Dorian Forms in Central Atlantic; 98L Likely to Strengthen Off East Coast

August 24, 2019, 1:56 PM EDT

Above: Natural-color satellite image of Tropical Depression 5 at 1655Z (12:55 pm EDT) Saturday, August 24, 2019. Image credit: tropicaltidbits.com.

It’s late August, and the tropical Atlantic is heating up right on schedule. Tropical Depression 5, which formed on Saturday in the warm waters of the central tropical North Atlantic, is predicted to reach hurricane strength as it moves across the Leeward Islands and into the northeast Caribbean over the next few days. Another system, dubbed 98L, is likely to intensify into a tropical storm as it shoots north-northeastward parallel to the U.S. East Coast but well offshore. And a disturbance on the northwest Gulf coast is bringing heavy rains to Texas and Louisiana. Update (6:30 pm EDT Saturday): TD 5 has been upgraded to Tropical Storm Dorian by the National Hurricane Center, with top sustained winds of 40 mph as of 5 pm EDT Saturday. The general outlook below is still valid.

Enhanced infrared image of TD 5 at 1720Z 8/24/19
Figure 1. Enhanced infrared image of TD 5 at 1720Z (1:20 pm EDT) Saturday, August 24, 2019. Image credit: NASA/MSFC Earth Science Branch.

Before it was declared a tropical depression, TD 5 already had a weak but distinct low-level circulation, with plenty of spin evident on satellite. However, the system was almost devoid of showers and thunderstorms (convection). By midday Saturday, a modest amount of convection had clustered mostly west of the center, prompting the National Hurricane Center to begin advisories.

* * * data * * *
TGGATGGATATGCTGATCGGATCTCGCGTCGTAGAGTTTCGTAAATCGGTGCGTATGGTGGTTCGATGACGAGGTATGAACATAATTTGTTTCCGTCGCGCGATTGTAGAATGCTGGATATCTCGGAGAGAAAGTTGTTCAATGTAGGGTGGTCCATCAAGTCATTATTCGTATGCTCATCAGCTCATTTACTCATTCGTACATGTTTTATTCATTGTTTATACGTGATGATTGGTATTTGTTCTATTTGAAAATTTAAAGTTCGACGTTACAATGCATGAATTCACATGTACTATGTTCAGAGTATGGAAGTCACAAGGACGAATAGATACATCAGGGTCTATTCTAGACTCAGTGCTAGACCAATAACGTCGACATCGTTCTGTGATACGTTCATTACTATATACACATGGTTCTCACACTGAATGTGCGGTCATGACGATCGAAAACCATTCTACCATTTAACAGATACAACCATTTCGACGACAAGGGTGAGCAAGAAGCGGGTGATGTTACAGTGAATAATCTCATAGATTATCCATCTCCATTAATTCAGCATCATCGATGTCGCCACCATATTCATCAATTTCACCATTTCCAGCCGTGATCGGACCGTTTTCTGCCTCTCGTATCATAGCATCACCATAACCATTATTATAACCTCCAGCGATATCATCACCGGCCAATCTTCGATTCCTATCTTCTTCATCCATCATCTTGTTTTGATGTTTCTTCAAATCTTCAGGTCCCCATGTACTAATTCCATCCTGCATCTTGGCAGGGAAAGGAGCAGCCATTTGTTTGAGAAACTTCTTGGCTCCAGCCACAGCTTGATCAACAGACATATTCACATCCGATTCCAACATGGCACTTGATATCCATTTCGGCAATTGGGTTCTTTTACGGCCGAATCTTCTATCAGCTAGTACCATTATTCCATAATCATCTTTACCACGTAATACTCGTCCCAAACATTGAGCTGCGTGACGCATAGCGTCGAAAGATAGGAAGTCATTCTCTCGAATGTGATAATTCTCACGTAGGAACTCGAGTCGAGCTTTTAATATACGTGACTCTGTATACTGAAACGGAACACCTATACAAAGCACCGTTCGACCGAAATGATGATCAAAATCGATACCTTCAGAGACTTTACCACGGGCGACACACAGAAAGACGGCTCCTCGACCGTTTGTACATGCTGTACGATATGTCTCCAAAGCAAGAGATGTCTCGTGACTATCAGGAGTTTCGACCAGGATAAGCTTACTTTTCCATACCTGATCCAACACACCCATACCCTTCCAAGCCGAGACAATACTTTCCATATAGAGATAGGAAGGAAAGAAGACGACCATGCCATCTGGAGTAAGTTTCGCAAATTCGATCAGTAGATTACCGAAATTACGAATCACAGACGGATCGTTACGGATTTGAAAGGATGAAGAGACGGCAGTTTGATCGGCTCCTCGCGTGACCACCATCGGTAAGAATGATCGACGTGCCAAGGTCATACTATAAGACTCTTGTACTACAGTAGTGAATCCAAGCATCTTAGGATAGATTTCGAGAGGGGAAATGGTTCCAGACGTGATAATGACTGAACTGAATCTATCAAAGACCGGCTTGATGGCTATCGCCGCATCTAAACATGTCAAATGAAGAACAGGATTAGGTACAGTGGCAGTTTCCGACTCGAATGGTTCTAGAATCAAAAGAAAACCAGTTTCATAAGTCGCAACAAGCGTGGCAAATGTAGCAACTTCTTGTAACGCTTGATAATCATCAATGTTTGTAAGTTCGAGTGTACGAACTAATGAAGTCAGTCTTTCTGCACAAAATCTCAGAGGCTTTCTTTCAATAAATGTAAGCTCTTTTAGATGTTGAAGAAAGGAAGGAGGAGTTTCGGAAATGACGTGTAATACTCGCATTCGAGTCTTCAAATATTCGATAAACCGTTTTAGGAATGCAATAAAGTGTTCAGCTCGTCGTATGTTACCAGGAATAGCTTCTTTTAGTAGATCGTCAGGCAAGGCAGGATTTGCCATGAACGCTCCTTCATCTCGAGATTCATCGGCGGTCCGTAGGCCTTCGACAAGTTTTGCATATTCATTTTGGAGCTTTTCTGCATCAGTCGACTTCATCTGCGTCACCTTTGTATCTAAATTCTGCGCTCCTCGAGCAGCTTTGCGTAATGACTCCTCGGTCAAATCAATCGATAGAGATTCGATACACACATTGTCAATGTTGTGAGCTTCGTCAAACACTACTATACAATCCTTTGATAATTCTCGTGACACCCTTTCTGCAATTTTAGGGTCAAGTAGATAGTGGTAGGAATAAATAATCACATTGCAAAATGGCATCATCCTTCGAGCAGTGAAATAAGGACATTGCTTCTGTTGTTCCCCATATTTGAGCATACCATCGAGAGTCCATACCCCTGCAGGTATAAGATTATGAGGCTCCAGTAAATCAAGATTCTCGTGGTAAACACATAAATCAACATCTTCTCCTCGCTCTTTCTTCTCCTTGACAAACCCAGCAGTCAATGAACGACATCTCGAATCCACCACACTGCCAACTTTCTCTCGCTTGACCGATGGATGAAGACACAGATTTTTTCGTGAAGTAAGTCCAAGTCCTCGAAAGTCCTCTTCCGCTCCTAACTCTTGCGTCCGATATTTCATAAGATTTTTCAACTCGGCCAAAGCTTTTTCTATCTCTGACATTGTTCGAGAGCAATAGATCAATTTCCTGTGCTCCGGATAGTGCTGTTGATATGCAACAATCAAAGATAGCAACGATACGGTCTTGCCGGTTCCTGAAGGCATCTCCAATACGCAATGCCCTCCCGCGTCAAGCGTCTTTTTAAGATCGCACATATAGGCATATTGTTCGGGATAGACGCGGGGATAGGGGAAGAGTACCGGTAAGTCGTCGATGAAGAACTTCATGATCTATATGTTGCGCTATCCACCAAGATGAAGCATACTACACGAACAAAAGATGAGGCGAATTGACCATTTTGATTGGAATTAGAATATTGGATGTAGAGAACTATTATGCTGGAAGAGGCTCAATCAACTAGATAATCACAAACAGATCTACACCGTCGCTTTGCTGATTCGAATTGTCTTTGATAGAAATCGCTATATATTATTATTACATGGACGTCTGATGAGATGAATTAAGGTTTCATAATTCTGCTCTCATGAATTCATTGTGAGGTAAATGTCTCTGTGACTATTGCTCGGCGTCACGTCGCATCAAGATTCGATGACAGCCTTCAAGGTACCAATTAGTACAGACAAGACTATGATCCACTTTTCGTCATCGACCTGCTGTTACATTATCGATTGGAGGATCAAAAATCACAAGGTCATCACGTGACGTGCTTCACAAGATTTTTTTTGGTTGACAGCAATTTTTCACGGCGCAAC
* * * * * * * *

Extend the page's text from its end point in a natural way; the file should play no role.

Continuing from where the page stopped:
Track forecast for TD 5

As of 11 am EDT Saturday, TD 5 was centered about 800 miles east-southeast of Barbados, moving west at 12 mph. The depression is far enough south to make it very unlikely that it would miss the Lesser Antilles entirely. The NHC forecast takes TD 5 on a westward track that gradually angles north-northwest, reaching the Leeward Islands by Tuesday and the northeast Caribbean on Wednesday. There is strong model agreement on this general track.

What’s more uncertain is how TD 5 might go on to affect the Greater Antilles. Small track shifts could make a big difference in where the system intercepts the east-west island chain. In the current NHC forecast, TD 5 would be a Category 1 hurricane just south of Puerto Rico by Thursday morning. Only a slightly jog west could bring it into central Hispaniola, or even keep it tracking through the northern Caribbean. A slight jog east could keep it east of Puerto Rico. These important track nuances may vary for several more days.

WU depiction of NHC forecast track for TS Dorian at 21Z 8/24/19
Figure 2 (updated).  WU depiction of forecast track for Tropical Storm Dorian as of 5 pm EDT Saturday, August 24, 2019.

Intensity forecast for TD 5

TD 5 is a small system, and tropical cyclones often maintain their original size as they strengthen, so this one could remain compact if it evolves into a tropical storm and goes on to become a hurricane. Moreover, small tropical cyclones can both strengthen and weaken more quickly than large ones, which means we could see big changes over a short period with TD 5.

About half of the European model ensemble members from 00Z Friday, and all of the GFS members, develop TD 5 into a tropical storm, but only one of the 70-plus ensemble members from both models go on to make TD 5 a hurricane.

Saharan air layer around TD 5, 8/24/19
Figure 3. A vast pool of dry Saharan air was surrounding compact TD 5 on Saturday, August 24, 2019. Image credit: CIMSS/SSEC/UW-Madison.

The main short-term nemesis for TD 5 is a dry mid-level atmosphere, with relative humidity only around 40-45% for the next several days. If we had strong wind shear pushing this dry air into the storm, then there would be little chance for TD 5 to strengthen. In this case, though, the currently moderate wind shear (around 15 knots) is predicted to drop into the light range (5 – 10 knots) for several days, starting as soon as Saturday night. The low shear will give TD 5 a better chance to tuck moisture into its central core and wall off its core from the surrounding dry air. Sea surface temperatures ahead of TD 5 are quite warm (28-29°C, or 82-84°F), so the depression will have ample resources to strengthen once it solidifies an inner core.